Leicester awarded nearly £400,000 funding for walking and cycling schemes
In addition to improving active travel infrastructure across the city, the new funding will allow Leicester City Council to train staff in accessibility standards, so that the cycling and walking schemes are also inclusive of the more vulnerable communities.
Credit: Leicester City Council
Leicester City Council has announced that it has been awarded £396,000 funding by Active Travel England – an agency of the Department for Transport – from its Capability Fund to help make it easier for people to cycle and walk around the city.
This funding boost means that the city council will be able to invest in a range of active travel initiatives, including:
- Developing a local plan of cycling and walking infrastructure so that it’s all joined up, contributing to the ongoing development of a city-wide walking and cycling network
- Training staff in accessibility standards so that cycling and walking schemes are user-friendly for as wide a range of people as possible, including people with disabilities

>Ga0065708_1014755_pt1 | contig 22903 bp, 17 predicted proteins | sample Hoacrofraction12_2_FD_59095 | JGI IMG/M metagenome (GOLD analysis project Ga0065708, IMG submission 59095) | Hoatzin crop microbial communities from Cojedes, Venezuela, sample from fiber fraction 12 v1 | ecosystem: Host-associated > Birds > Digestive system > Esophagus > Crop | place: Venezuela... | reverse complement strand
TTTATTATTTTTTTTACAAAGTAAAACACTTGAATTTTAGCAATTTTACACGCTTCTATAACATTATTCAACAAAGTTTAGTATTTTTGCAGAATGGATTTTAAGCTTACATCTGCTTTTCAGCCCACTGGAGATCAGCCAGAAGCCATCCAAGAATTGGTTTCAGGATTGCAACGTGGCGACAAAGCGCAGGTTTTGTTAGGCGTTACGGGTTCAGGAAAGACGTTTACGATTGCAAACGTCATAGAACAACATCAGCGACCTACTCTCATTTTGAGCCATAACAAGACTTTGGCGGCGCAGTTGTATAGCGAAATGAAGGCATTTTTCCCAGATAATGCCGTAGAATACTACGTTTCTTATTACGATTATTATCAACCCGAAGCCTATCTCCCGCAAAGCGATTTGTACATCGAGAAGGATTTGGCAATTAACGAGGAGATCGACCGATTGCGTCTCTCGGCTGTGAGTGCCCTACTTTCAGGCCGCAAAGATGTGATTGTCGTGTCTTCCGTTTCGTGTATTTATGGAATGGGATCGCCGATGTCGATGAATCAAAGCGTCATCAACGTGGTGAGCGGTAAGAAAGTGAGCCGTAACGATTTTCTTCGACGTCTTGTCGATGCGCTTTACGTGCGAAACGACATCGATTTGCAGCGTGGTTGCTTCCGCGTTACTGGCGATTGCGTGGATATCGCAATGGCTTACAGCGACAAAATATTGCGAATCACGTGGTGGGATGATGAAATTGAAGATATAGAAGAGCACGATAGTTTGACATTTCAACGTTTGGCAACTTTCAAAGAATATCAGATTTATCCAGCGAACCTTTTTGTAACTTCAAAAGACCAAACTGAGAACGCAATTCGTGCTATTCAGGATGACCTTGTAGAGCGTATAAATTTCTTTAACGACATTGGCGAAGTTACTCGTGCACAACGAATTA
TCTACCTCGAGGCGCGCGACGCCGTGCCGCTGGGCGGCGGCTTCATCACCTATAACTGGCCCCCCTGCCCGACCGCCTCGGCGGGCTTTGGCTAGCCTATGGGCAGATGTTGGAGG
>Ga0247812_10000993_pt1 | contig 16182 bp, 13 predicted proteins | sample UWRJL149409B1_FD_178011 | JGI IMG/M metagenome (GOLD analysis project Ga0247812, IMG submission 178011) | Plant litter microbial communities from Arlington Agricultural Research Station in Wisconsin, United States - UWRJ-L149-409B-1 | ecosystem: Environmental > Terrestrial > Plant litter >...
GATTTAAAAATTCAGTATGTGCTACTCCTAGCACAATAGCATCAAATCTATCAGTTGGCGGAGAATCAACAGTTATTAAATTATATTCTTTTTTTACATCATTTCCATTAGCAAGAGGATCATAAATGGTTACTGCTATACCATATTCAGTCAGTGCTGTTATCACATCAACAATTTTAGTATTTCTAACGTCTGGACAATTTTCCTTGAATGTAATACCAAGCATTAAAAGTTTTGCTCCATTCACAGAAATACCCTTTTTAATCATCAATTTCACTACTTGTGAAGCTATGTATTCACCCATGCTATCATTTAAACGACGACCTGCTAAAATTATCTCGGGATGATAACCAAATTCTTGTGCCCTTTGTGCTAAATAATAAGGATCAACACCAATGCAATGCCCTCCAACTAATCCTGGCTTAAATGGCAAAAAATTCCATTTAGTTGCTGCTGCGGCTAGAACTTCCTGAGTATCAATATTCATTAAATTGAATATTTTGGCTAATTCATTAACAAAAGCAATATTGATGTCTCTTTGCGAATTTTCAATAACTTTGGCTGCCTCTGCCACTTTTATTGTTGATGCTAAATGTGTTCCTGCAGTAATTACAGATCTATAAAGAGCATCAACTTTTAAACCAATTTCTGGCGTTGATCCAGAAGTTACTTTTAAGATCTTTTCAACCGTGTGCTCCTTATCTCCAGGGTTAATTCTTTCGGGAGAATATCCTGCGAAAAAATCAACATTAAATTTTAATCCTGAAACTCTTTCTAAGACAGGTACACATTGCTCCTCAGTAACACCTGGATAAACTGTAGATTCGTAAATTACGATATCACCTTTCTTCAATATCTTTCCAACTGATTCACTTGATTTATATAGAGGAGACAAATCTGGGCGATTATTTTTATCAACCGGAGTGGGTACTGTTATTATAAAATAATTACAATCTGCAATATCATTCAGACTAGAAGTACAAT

- Encouraging people to try walking or cycling by putting on community events, offering guided cycle rides and holding the annual Walk Leicester festival.
The Capability Fund will support local authorities across the country to train and retain local engineers and planners, creating a skilled active travel workforce that will be able to collaborate effectively with local communities and conduct high-quality engagement and consultation sessions.
Deputy City Mayor for Transport, Clean Air and the Climate Emergency, Councillor Adam Clarke, said: “We know that people want to choose active travel options more often, but it needs to be safe, easy and practical for them to do so. This money will enable us to work with more schools and community groups and put on more events, so that we can promote use of the extensive network of safe and attractive routes we already have in the city. It also means we can improve the next generation of cycling and walking schemes by training our staff in design and accessibility standards.”
National Active Travel Commissioner, Chris Boardman, said: “If we want millions more people to walk, wheel and cycle to schools, shops and workplaces, we need to give them what they need to make the switch. Delivering schemes that offer an attractive choice takes technical skill, local knowledge and community involvement. Survey after survey has shown people want the choice to be able to use the car a bit less and would love their kids to have more transport independence, so we aim to ensure they are at the heart of creating the right solution for their area.”
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